Nav: Home

Robust rattan palm assessed as Endangered, new Species Conservation Profile shows

January 16, 2017

An African rattan palm species has recently been assessed as Endangered, according to the IUCN Red List criteria. Although looking pretty robust at height of up to 40 m, the palm is restricted to scattered patches of land across an area of 40 km². It grows in reserves and conservation areas in Ghana and a single forest patch in Côte d'Ivoire. Its Species Conservation Profile is published in the open access Biodiversity Data Journal by an international research team, led by Thomas Couvreur, Institut de Recherche pour le Développement (IRD), France, in collaboration with the University of Yaoundé, Cameroon, Royal Botanic Gardens, Kew, UK, and the Conservatoire et jardin botaniques, Geneva, Switzerland.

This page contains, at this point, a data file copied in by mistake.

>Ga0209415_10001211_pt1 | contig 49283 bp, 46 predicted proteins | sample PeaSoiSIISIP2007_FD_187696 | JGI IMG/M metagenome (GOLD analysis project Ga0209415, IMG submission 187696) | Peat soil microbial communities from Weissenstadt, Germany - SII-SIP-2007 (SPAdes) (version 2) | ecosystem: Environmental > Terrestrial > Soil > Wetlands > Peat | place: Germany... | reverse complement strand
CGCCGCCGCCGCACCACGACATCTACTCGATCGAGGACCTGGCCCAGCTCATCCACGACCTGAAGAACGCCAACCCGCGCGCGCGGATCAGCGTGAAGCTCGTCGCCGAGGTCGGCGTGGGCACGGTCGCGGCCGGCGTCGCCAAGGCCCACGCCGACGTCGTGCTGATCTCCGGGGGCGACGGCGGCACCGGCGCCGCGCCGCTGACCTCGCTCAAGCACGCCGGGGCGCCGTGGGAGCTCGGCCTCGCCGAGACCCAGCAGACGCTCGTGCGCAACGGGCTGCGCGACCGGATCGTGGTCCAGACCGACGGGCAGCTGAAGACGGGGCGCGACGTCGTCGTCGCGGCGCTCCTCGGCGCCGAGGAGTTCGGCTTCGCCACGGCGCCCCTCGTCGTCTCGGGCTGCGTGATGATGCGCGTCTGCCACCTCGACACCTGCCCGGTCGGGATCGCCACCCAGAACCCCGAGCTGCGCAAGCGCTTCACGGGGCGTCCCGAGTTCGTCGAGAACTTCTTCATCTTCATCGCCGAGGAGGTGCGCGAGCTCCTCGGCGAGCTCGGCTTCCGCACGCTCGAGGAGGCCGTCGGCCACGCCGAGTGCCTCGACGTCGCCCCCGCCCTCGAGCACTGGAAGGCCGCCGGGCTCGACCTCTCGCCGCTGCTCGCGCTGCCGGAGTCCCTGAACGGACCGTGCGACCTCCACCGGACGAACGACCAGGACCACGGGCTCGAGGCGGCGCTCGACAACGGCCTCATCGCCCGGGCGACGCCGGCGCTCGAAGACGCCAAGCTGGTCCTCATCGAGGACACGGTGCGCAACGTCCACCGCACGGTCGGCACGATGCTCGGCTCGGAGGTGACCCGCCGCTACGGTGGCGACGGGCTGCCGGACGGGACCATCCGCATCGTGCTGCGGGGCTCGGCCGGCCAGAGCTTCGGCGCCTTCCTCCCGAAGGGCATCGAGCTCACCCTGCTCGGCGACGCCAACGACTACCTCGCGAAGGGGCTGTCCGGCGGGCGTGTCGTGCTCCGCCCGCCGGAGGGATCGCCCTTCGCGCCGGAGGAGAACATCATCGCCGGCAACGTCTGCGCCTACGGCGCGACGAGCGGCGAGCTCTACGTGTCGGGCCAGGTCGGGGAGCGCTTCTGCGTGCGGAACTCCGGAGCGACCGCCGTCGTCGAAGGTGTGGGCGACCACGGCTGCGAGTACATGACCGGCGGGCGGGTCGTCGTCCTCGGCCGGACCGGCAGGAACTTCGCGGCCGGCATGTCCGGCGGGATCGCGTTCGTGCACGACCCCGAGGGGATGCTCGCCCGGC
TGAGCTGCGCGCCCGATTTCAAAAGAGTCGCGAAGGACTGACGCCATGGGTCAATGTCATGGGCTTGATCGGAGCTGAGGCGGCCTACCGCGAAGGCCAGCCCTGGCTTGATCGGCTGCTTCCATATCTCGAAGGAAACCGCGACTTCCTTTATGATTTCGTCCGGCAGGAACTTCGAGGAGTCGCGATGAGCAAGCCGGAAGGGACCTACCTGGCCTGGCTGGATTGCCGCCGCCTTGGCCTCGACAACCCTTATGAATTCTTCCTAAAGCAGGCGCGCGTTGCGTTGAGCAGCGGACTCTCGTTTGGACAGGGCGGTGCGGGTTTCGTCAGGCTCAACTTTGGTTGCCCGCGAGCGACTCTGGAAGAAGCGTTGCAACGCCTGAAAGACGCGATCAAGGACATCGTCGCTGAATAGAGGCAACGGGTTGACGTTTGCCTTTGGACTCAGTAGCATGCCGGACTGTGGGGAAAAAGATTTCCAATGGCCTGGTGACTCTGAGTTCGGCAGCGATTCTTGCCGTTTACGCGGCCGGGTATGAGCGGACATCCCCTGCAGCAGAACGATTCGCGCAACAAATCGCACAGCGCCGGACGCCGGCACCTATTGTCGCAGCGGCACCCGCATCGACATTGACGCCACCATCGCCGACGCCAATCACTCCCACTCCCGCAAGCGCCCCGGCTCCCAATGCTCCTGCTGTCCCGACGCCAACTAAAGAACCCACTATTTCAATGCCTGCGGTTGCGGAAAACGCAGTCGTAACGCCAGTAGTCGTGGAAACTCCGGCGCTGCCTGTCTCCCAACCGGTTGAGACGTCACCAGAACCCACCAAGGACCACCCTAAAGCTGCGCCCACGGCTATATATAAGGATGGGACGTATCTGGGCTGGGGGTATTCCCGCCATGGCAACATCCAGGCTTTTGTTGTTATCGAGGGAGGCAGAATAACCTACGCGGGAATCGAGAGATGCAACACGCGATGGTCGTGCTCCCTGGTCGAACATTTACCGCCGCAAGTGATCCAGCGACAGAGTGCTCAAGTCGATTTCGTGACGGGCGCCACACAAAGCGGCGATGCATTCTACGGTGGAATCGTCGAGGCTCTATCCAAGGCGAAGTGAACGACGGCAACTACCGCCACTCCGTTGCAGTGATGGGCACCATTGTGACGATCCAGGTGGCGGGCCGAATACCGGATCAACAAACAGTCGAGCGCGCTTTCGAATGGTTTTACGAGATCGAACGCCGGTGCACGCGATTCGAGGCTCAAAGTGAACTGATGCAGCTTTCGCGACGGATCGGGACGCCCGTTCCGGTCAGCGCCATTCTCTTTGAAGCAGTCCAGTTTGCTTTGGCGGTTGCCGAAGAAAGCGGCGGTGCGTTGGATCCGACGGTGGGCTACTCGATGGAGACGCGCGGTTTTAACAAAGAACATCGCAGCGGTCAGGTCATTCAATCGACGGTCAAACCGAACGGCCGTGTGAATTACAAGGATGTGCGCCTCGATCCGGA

The rattan palm is confined to moist evergreen forests with high rainfall, located at 100 to 200 meters above sea level. The species is poorly known, yet it is likely very rare judging from the limited amount of forest habitat remaining across its range. Furthermore, the known populations are isolated from each other by large distances, which makes them particularly vulnerable.

Even though there are gaps of knowledge concerning the rattan palm species, the research team conclude that it is most likely currently declining, due to habitat loss, fragmentation and over-harvesting. Often mistaken for a sister species, commonly used in trade, the stems of the endangered species are largely used in furniture production. When longitudinally split into ribbons, the canes are also used as ropes for thatching, for making baskets and sieves, and to make traps.